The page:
SUNRISE, Fla. — Sergei Bobrovsky already has two Vezina Trophies, the award handed out at the end of each season to the NHL's top goaltender.
He's not looking for a third.
For the Florida Panthers' new goalie, only one trophy matters now.
Bobrovsky and Florida's three other free agent signings — defenceman Anton Stralman, and forwards Brett Connolly and Noel Acciari — put on their new Panthers sweaters for the first time Tuesday in their official introduction to South Florida. When they're back to begin training camp in just over two months, the Stanley Cup will be the singular goal for the long-struggling Panthers.
"It doesn't matter what you win individually," Bobrovsky said. "Hockey's a team sport and it's all about the Cup. Only one team can win the Cup each season. That's my main goal. That's what I want to do. That's why I am here now. I believe in this team. I believe in this group."
Bobrovsky, who spent the past seven years in Columbus, was the biggest acquisition for the Panthers this summer, at least from a player sense. Florida's off-season began with a coaching change and the hiring of three-time Stanley Cup champion Joel Quenneville, who said having a great goaltender is "the biggest ingredient" when putting together a team that can truly win a title.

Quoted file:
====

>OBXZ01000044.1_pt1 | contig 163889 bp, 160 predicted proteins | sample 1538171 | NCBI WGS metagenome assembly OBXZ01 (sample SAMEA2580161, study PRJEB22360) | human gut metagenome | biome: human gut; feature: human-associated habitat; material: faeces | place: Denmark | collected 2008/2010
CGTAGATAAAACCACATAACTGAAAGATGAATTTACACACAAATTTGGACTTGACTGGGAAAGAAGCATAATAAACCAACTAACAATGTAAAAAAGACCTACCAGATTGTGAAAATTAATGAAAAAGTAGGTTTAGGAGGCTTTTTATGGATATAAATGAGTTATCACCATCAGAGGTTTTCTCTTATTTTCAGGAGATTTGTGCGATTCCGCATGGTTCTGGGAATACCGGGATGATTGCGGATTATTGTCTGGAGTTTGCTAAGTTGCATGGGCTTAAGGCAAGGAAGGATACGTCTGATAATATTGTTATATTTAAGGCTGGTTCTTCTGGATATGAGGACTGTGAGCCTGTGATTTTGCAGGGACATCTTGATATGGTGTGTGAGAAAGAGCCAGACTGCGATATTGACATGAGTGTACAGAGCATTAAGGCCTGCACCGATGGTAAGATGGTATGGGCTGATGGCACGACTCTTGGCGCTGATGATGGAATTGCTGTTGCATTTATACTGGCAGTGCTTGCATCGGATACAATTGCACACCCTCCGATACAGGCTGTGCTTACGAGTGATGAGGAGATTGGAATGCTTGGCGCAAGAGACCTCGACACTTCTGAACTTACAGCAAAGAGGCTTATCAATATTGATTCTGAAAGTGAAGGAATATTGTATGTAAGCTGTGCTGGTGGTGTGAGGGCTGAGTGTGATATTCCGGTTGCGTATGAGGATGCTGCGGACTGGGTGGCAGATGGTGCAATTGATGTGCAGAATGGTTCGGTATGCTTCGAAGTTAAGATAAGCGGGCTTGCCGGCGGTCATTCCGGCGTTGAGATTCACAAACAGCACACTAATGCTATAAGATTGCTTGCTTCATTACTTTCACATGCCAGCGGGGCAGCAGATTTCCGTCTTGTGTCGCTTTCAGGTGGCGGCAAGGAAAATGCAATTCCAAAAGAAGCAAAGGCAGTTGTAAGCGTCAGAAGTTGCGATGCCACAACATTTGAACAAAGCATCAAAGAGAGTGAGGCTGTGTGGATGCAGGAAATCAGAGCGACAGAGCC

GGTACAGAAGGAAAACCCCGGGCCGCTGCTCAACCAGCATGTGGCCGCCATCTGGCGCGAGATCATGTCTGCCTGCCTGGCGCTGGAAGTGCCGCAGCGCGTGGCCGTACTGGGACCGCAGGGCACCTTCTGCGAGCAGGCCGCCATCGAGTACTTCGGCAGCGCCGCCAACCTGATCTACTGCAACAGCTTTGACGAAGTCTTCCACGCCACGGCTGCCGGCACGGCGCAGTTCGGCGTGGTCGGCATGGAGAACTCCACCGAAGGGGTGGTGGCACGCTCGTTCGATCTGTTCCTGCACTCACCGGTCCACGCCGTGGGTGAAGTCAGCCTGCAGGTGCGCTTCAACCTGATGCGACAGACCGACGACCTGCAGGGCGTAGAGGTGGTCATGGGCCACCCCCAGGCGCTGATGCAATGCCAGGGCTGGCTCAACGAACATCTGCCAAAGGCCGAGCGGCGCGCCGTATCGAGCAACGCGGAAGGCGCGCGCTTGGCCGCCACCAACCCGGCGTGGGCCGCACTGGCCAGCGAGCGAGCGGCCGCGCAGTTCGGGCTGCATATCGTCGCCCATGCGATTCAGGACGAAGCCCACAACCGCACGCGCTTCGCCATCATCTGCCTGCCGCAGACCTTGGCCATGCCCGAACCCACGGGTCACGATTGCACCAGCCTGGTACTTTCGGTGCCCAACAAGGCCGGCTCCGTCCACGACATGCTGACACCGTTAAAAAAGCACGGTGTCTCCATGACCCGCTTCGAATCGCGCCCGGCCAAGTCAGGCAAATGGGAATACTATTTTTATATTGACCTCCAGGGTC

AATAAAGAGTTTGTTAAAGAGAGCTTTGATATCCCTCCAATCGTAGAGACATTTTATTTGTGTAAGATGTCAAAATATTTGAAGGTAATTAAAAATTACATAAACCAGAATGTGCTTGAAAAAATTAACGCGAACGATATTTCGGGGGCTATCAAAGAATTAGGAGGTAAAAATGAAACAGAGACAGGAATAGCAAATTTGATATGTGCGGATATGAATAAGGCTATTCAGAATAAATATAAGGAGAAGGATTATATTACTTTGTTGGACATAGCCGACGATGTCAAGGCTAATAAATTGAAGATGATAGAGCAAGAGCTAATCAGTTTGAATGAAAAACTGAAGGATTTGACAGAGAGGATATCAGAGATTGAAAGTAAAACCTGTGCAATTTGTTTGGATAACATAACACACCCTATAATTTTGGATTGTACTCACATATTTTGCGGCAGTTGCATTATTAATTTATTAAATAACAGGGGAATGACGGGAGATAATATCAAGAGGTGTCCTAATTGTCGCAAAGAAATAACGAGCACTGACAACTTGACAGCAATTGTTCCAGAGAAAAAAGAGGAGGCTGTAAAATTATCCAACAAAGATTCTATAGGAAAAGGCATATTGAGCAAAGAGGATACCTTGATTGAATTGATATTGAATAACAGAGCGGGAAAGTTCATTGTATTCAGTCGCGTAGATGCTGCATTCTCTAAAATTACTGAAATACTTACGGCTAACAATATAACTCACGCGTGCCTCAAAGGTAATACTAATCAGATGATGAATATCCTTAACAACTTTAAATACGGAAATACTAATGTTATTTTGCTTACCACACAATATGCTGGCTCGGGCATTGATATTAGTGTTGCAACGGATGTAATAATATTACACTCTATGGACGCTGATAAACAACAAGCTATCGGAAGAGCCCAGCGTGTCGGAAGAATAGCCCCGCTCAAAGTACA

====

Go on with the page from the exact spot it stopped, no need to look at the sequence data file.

And the Panthers think they got the best goalie in the game, someone who led the NHL with nine shutouts last season and then backstopped the Blue Jackets to a stunning sweep of Tampa Bay in the opening round of the playoffs — after the Lightning were far and away the league's best team during the regular season.
"Sergei, we know the importance of goaltending," Quenneville said. "He comes in and gives us a No. 1 goalie that can play big games. He's going to play a lot of hockey here. We know how goaltending can influence a game and we know how goaltending can win in the playoffs as well. So he's excited about this opportunity."
Bobrovsky was long believed to be Florida's top free-agent target, and it was widely presumed that he would pick the Panthers. He decided last week that he would indeed sign with Florida, and a $70 million, seven-year offer got it done.
"With the bright future this team has, with the great coach, with the great management, and with the really talented group of guys I'm excited to be here," Bobrovsky said. "I think we can make something special here."
Bobrovsky will replace Roberto Luongo as Florida's No. 1 goaltender, following Luongo's retirement. Sam Montembeault, who made his first 10 NHL starts last season with the Panthers, is likely the backup.
Florida has missed the playoffs in 16 of the last 18 seasons, hasn't won a playoff series since 1996 and will have had 16 coaches in 26 seasons when Quenneville makes his debut. But the Panthers touted a promising young core for years, had one of the NHL's top offences last season and believe Bobrovsky will be the difference-maker on the defensive end of the ice now.
"It's a process," said the 30-year-old from Russia. "It's not going to be easy. Nobody says this is going to be smooth and nice. We're going to have to overcome some adversity. But those things will make us stronger."
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